Make sure you are reading a book a month. That’s an investment of only 15-20 minutes per day. If you don’t know what to read, (I have this problem) ask someone you trust, explore the internet (trusted sites) and determine what the most successful people are reading. Make sure these books are not just about your industry or current role, but about business, innovation, creativity and other areas of focus. By reading a variety of books, you will gather different insights and uncover different views on the changing world.

Teach. When you teach others, you learn. You have knowledge others want and they have insight you need.  Learning is a mutual relationship.

Mark Pollack, Vice President, SIG University and Chief Strategy Officer, SIG

Best Practices from SIG University Part II: The Real Deal

In our second installment in the discussion on the value of education and more specifically a SIG U education, we discuss preconceived ideas and expectations. After the first class of students completed the training, SIG and Outsource’s Jamie Liddell interviewed students from Honda North America, PNM Resources and Florida Blue for candid opinions.

Preconceptions and Prejudices
Any prospective student contemplating a particular course will have preconceived ideas – however inaccurate – of that course and the institution providing it. In the case of this first cohort of students, of course, there was no existing commentary available to them from previous graduates of this specific course which could colour their expectations; nevertheless, the students could build a certain perspective on the reputation enjoyed by SIG itself – and for Tammy Way, a Sourcing Consultant for Generation at PNM Resources, this in particular gave rise to high expectations indeed: “Given SIG’s buy-side focus and collaborative knowledge sharing approach to just about everything, I fully expected the program to involve trainers from very diverse buying experiences who encouraged others to engage in discussions, share experiences and knowledge, and freely exchange tools and templates aimed at making the work a little lighter for all of us.” Thankfully, she added, “The course did not disappoint.”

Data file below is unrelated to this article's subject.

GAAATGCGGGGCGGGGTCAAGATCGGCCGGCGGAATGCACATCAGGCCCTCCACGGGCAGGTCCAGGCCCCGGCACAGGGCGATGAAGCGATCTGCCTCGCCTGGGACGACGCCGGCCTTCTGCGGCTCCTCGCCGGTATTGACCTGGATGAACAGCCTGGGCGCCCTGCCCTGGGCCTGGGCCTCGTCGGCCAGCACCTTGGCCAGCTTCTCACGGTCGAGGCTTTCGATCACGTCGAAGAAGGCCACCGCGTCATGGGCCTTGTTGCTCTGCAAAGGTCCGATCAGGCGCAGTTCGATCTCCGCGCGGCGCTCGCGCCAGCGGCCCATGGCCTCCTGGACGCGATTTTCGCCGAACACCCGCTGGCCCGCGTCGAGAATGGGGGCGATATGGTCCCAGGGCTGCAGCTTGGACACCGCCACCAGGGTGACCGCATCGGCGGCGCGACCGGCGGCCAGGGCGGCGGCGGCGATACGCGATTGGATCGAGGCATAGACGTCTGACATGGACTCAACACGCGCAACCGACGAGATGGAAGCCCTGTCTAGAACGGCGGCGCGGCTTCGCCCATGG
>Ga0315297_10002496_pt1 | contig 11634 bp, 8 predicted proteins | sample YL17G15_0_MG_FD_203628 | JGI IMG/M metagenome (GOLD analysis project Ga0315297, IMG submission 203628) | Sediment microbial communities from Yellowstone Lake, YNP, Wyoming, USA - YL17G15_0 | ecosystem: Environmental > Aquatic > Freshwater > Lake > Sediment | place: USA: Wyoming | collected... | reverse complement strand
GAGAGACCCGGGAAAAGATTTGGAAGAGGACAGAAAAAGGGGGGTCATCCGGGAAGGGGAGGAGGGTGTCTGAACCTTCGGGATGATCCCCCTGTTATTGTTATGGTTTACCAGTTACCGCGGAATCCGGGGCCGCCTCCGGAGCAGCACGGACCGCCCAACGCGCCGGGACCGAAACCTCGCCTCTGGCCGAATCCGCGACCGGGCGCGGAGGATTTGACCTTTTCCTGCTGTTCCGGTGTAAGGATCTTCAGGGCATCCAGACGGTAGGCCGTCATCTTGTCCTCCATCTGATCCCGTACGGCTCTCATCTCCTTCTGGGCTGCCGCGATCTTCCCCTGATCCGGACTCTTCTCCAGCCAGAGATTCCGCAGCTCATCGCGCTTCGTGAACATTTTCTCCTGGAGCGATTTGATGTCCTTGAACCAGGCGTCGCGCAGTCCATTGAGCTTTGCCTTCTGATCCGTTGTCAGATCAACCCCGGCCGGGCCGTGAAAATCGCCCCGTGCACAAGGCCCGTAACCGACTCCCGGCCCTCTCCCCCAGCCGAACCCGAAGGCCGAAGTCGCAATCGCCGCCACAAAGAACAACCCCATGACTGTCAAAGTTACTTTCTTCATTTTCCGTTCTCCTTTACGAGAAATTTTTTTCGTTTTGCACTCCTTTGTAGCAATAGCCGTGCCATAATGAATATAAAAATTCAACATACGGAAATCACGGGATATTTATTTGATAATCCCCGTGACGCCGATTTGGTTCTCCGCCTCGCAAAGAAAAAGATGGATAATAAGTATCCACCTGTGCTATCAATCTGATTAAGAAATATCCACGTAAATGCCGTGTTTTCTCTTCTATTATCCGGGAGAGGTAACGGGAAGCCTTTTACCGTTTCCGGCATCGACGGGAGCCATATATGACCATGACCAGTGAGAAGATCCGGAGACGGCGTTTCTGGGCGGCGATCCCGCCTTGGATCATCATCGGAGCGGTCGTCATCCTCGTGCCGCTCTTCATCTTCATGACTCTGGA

Jamie Liddell, Editor, Outsource and Co-Head of EMEA, SIG

Best Practices from SIG University Part I: Why SIG U?

“Education,” wrote John Dewey, “is not preparation for life; education is life itself.” That’s a philosophy that SIG has from its inception held very close to its heart: the idea that throughout our lives and our careers we should continue to learn and develop, not simply for the benefits that learning brings us – and our community – professionally but also because education is a good in itself. Hence the strong focus at SIG’s Summits, Symposiums and Roundtables, in our webinars and our Student Talent Outreach program – truly, in everything we do – on growing our members’ knowledge and understanding of the practice of sourcing and the environment within which we work.

Jamie Liddell, Editor, Outsource and Co-Head of EMEA, SIG